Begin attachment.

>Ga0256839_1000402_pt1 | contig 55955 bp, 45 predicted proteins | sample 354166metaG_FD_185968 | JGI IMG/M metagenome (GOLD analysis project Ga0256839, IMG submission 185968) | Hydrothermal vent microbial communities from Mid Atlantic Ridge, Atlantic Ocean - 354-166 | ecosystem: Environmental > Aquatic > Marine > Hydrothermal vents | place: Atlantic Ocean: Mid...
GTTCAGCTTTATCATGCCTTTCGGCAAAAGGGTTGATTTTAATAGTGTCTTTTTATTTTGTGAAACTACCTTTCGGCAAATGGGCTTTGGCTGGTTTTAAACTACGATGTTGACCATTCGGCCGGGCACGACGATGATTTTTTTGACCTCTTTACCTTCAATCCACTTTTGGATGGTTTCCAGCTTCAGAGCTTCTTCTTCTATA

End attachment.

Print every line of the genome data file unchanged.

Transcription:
>Ga0256839_1000402_pt1 | contig 55955 bp, 45 predicted proteins | sample 354166metaG_FD_185968 | JGI IMG/M metagenome (GOLD analysis project Ga0256839, IMG submission 185968) | Hydrothermal vent microbial communities from Mid Atlantic Ridge, Atlantic Ocean - 354-166 | ecosystem: Environmental > Aquatic > Marine > Hydrothermal vents | place: Atlantic Ocean: Mid...
GTTCAGCTTTATCATGCCTTTCGGCAAAAGGGTTGATTTTAATAGTGTCTTTTTATTTTGTGAAACTACCTTTCGGCAAATGGGCTTTGGCTGGTTTTAAACTACGATGTTGACCATTCGGCCGGGCACGACGATGATTTTTTTGACCTCTTTACCTTCAATCCACTTTTGGATGGTTTCCAGCTTCAGAGCTTCTTCTTCTATA